And Batu Caves are Worth the Trouble

The caves were strange, funny, interesting, and magnificent. (WARNING: this is picture heavy.)
This is the first thing you see as you enter the side gate:

This is Hanuman. You see him first as you enter from the station. Another very good reason to not take the taxi. You could easily miss him altogether and that would be a shame. He is worth seeing.

I think I took nearly 100 pictures here, I will only put a few. But it is a shame to see it piece meal like this.

Here are some pictures of the characters in the epic battle told here.

 

Here are the 272 steps, straight up, to the caves.

The giant golden statue to the right of the steps is Lord Murugan, the Hindu Diety, proudly standing guard to the temples dedicated to him. And the pictures do not do him justice, of course. He is so imposing that I did not notice the shrine to the left of the entrance until we descended from the caves.

I’m not gonna lie. The walk up was intense. These are not gentle slopping stairs and the hike up is not for the delicate. I went anyway. 🙂 But at the top is an impressive cave, with ceilings 100 meters high and temples and shrines scattered about. There is also, oddly, a substantial souvenir stand. Selling all kinds of shrine souvenirs as well as general KL souvenirs. In this moment, I am kicking myself for not having purchased one of the insane pieces of wall art, featuring any one of the deities represented in the shrine in a plastic frame with lightning bolt lights blinking around them. What was I thinking?

I took lots of pictures. Here are two of them.

I am dying to know if this is Kali. If she is, she looks quite different than I have seen her represented. But she is clearly standing on a man…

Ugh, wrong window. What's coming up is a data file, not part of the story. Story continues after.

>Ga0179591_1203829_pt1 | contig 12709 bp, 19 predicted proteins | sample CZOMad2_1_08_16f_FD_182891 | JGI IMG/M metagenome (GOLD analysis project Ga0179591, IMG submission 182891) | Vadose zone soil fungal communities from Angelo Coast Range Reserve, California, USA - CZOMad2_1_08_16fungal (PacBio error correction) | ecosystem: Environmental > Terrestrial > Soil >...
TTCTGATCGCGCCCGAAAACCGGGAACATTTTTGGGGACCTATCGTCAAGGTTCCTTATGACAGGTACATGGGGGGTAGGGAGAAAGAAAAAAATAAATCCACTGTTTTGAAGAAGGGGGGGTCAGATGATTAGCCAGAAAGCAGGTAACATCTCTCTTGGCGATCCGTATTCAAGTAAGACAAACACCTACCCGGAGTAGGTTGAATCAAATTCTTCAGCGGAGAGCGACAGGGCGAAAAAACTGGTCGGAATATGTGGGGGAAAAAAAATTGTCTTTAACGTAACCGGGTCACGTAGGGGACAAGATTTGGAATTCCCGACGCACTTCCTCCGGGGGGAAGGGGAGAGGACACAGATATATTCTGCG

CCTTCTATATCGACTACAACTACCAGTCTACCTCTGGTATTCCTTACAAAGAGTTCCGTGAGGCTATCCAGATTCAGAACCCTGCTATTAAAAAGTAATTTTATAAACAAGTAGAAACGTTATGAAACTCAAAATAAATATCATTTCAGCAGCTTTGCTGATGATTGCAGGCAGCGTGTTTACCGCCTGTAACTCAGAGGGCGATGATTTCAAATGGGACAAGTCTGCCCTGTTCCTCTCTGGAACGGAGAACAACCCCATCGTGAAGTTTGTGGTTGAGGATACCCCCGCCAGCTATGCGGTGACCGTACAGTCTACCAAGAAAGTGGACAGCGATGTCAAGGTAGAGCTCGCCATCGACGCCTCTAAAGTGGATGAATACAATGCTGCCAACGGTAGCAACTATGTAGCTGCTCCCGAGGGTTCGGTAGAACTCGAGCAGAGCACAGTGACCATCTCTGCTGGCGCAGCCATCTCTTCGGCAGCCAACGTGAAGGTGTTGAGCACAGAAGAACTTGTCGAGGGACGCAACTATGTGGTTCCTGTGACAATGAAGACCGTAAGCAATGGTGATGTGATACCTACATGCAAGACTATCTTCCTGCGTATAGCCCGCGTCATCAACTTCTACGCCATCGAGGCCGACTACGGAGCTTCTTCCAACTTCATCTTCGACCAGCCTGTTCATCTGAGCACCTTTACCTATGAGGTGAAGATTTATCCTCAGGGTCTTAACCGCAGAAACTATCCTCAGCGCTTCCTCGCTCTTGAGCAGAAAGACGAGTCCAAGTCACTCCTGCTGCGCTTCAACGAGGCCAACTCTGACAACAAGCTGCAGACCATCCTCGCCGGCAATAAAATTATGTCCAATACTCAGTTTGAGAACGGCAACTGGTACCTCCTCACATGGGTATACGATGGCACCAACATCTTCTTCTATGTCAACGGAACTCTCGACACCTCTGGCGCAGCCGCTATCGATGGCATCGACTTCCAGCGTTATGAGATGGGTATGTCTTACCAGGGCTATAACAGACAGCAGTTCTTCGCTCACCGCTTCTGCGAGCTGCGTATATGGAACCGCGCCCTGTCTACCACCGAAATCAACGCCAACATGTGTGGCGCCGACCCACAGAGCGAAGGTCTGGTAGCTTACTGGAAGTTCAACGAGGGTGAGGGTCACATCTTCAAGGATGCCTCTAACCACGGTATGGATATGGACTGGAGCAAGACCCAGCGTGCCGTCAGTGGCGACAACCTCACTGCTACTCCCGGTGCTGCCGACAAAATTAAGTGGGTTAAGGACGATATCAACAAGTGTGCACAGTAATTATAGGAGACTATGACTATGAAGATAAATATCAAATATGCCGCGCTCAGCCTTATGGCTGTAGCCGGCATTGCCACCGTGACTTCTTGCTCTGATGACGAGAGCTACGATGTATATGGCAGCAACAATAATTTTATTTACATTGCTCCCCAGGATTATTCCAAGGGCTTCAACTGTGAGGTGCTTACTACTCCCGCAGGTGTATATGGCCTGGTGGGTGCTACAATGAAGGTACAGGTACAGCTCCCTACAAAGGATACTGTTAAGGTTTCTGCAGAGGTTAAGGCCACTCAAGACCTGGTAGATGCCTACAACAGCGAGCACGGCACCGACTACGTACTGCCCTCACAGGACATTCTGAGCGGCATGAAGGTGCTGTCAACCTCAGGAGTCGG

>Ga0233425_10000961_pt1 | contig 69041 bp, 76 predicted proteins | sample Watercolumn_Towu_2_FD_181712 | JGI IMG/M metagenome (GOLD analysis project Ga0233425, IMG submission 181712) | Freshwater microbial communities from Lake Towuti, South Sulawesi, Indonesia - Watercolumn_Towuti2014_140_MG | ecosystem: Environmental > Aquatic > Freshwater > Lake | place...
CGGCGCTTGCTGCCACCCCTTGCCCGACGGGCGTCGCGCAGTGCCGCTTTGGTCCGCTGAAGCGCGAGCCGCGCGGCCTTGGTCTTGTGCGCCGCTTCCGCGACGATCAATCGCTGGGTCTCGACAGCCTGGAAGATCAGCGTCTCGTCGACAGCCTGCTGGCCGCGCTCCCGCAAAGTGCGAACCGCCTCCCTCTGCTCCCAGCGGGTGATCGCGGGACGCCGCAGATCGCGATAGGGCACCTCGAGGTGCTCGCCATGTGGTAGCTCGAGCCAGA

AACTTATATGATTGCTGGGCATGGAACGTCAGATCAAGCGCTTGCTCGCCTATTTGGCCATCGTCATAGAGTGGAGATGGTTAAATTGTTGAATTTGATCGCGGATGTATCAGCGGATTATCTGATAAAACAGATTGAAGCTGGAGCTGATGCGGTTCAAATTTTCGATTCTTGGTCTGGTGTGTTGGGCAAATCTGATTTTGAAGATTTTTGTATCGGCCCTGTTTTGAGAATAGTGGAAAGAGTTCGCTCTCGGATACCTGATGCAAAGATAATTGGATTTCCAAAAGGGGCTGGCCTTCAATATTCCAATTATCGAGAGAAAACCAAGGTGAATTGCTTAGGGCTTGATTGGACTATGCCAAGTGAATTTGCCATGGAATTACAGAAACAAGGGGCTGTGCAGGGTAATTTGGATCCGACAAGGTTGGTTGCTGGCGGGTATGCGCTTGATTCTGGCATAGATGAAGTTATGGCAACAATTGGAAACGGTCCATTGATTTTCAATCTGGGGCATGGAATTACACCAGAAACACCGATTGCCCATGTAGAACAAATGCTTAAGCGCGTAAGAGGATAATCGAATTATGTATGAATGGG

It was at the top of the stairs that I felt a twinge of disappointment. All these beautiful, reverent pieces around and still I am disappointed. Because there were no monkeys. Not one. Perhaps I had come at the wrong time of the day…but I read nothing of this in the descriptions of the place. Perhaps they had been chased away. Perhaps what I had read was old. In any case, I looked and looked and did not see a single one.

Here is what the cave looked like

We descended and at the bottom, it began to sprinkle just a bit and we were about to leave when I decided I wanted just one more shot of Lord Murugan. As I began snapping shots, Dorothea, the German student I was exploring with, whispered, “the monkeys.”
I looked up and there they were. Bananas in hand, they sat among the shrines that told the stories and scouted the crowd to see who was the most likely “mark.” I was mesmerized.

Right above our heads on the entrance to the shrine
At Lord Murugan’s Feet, eating a banana
This guy is the madman. Totally bared teeth and went all postal on some poor woman.
The baby was teeny and the mom was very protective. Very sweet.
Another tough guy…seconds away from stealing someone’s peanuts.

The trip was full, more than I could have anticipated really. So I was ready to go. The sky had become more threatening, and, to be frank, as cool as it sounded, I was not that excited about going to the bird sanctuary as I had planned. I scoured the map the hotel had given me and found a place called the “Malaysian Craft Cultural Center” which was described as a recreation of a traditional Malaysian village with traditional Malaysian crafts being demonstrated and sold. Why had no one told me of this? I changed my plans. I would head over to this place, despite the threatening weather. I said goodbye to Dorothea, who was heading off to kaoroke with her friends, and set off on my next adventure. Starting in KL Sentral Station.

Xo,

Kimberley

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